Last Updated: 2017-01-31 14:56:24 UTC
by Johannes Ullrich (Version: 1)
This is a "Guest Diary" submitted by Ismael Valenzuela and Marc Rivero. Interested in writing a guest diary? Let us know via our contact page.
Macro based malware that hides in Microsoft Word or Excel documents is nothing new to Incident Responders and Malware Analysts.
However, something that caught our attention in the last few days was the use of a 'fileless' method to bypass UAC implemented in a malicious Excel file. This method leverages eventvwr.exe and was described in detail by the Enigma0x3 team in this post: https://enigma0x3.net/2016/08/15/fileless-uac-bypass-using-eventvwr-exe-and-registry-hijacking/
Bypassing UAC is nothing new either (see the UACME project created by hfiref0x). In fact, a few days ago we knew of a new Dridex sample that attempts to bypass UAC by using application compatibility databases (http://blog.jpcert.or.jp/2015/02/a-new-uac-bypass-method-that-dridex-uses.html). What is most interesting about the method described by the Enigma0x3's team, however, is that it doesn't require any kind of privileged file copy, code injection, or placing a DLL anywhere on the disk.
This particular Excel file employs this UAC bypass method to download and execute a malicious binary that is part of a well-known data-stealing family called KEYBASE.
SHA256 HASH: e431bc1bacde51fd39a10f418c26487561fe7c3abee15395314d9d4e621cc38e
KEYBASE is a primarily a keylogger with some other additional capabilities that are commonly found in other non-sophisticated Trojans such as password stealing, clipboard copying, etc.
To understand how this sample behaves and have a look at its capabilities we can use a popular free online resource like "Hybrid Analysis" (https://www.hybrid-analysis.com/) from Payload Security.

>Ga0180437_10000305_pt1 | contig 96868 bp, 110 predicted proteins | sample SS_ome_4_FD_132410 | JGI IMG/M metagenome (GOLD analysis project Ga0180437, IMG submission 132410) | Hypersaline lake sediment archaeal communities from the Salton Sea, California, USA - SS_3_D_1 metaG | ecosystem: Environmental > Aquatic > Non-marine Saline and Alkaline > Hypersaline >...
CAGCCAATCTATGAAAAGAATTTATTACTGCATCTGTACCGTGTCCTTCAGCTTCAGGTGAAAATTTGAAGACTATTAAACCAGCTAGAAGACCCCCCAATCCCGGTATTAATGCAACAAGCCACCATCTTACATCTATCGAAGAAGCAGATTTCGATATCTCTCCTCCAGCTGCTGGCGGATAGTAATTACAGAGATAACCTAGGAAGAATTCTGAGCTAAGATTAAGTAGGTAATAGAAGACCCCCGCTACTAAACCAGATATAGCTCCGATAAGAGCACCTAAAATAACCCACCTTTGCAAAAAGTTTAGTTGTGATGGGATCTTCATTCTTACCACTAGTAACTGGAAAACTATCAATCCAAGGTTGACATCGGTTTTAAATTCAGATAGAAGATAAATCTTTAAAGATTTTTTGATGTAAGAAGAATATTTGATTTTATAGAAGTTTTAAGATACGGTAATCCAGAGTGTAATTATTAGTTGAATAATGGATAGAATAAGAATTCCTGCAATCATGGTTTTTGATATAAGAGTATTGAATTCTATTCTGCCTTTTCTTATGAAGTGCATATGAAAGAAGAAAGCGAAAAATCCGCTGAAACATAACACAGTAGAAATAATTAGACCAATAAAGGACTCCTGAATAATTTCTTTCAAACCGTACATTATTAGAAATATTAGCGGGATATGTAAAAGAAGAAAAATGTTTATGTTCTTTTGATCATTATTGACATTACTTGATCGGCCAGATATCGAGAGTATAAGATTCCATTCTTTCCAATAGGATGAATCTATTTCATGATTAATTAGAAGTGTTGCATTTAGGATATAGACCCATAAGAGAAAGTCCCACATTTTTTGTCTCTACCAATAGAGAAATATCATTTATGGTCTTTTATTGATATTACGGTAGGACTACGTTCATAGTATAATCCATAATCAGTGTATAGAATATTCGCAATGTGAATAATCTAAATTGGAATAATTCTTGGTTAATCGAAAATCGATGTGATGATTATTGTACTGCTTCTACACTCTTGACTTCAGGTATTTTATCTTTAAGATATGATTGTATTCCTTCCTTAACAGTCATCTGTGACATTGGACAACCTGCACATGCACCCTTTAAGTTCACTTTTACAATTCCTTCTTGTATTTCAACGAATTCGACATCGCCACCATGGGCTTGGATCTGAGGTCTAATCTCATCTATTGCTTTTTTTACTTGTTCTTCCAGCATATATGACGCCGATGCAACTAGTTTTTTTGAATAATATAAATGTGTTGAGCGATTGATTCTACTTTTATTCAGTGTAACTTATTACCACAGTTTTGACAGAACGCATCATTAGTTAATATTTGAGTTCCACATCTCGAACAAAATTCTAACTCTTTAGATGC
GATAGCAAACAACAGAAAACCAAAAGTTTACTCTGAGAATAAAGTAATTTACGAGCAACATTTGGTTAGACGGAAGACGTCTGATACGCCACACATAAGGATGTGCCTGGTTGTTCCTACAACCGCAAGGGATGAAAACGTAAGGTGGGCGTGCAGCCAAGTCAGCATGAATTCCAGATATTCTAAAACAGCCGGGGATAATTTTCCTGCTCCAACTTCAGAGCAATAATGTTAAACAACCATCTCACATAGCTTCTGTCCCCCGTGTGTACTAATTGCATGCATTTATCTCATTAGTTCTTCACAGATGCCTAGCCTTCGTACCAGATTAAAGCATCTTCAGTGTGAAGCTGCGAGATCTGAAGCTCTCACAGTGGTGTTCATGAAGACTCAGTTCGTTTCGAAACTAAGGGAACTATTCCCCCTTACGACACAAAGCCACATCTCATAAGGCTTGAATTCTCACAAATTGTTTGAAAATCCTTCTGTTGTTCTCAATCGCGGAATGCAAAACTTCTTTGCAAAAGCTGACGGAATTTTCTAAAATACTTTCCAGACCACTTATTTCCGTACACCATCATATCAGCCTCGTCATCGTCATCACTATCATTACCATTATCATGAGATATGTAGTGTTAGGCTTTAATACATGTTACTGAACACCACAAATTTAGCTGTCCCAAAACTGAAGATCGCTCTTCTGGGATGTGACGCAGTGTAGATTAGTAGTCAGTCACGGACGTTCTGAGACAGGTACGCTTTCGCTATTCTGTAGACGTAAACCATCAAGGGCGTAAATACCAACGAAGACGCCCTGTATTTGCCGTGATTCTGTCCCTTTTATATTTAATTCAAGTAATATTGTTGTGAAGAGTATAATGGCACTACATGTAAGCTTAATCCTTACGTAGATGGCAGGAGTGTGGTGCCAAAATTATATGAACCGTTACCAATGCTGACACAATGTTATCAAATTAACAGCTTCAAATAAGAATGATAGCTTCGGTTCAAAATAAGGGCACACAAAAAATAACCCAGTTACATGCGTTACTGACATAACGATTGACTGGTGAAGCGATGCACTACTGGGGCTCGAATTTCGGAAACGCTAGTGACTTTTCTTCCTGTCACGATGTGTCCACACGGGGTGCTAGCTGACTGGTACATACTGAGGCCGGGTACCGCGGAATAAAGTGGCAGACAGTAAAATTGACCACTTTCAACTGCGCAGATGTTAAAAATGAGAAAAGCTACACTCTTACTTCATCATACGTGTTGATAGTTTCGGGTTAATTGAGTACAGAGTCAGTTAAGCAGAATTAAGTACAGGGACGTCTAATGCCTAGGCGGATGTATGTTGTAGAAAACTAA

Looking at the process list details we can observe what specific processes were spawned when opening the Excel file, along with command line arguments:
Image 2: Dynamic analysis shows the execution of eventvwr.exe and pu457.exe
While the output is pretty self-explanatory, let's dive a bit deeper and explain what's going on there:
- The embedded macro starts a hidden instance of PowerShell.exe (via cmd.exe) which downloads a file (mi.exe) from a remote server (ridart.ru), storing it in the %TEMP% folder as pu457.exe.
- A registry key is added under HKCU\Software\Classes\mscfile\shell\open\command pointing to the binary downloaded (more on this on Enigma0x3's post).
- Finally, the PowerShell command invokes EventViewer.exe, which will successfully query/open HKCU\Software\Classes\mscfile\shell\open\command and execute the malicious file that the registry key points to.
- In case you are wondering, PING -n 15 127.0.0.1 , as expected, does nothing else but sending 15 ICMP echo requests packets to the iPv4 localhost address, which is just an alternative way to implement the "sleep" command, in an attempt to evade sandbox detection.
The sequence of events described above will ultimately result in code execution in a high integrity process, effectively bypassing UAC!
As expected, there is an HTTP connection to ridart.ru to download an additional binary (mi.exe):
Image 3: Powershell initiates an HTTP GET request to ridart.ru to download mi.exe
The static analysis performed on pu457.exe helps us to confirm the capabilities of this Portable Executable:
- Ability to retrieve keyboard strokes
- Contains ability to query volume size
- Contains ability to open the clipboard
Finally, using these IOCs found during our investigation, we can leverage Virustotal (https://www.virustotal.com) to check the reputation of this site and pivot to associated URLs, domains, other related samples. If you check the IP's on the network traffic on Hybrid Analysis, you can extract more malicious information related:
Image 4: Associated artifacts for 188.8.131.52 (ridart.ru)
As the Enigma0x3 team reminds us in their post, this method to bypass UAC is expected to work on all versions of Windows that implement UAC, including Windows 10, but can be prevented by removing the current user from the Local Administrators group, which is something that you should do anyways!
From a monitoring perspective, it's recommended to monitor and alert on any new registry entries in HKCU\Software\Classes, something that can be easily implemented with the latest version of Microsoft's Sysmon, v5 (https://technet.microsoft.com/en-us/sysinternals/sysmon).
Full report in Hybrid Analysis:
Ismael Valenzuela, GSE #132 (@aboutsecurity)
SANS Instructor & Global Director, Foundstone Services at Intel Security
Marc Rivero @seifreed
Head of Research, Payload Security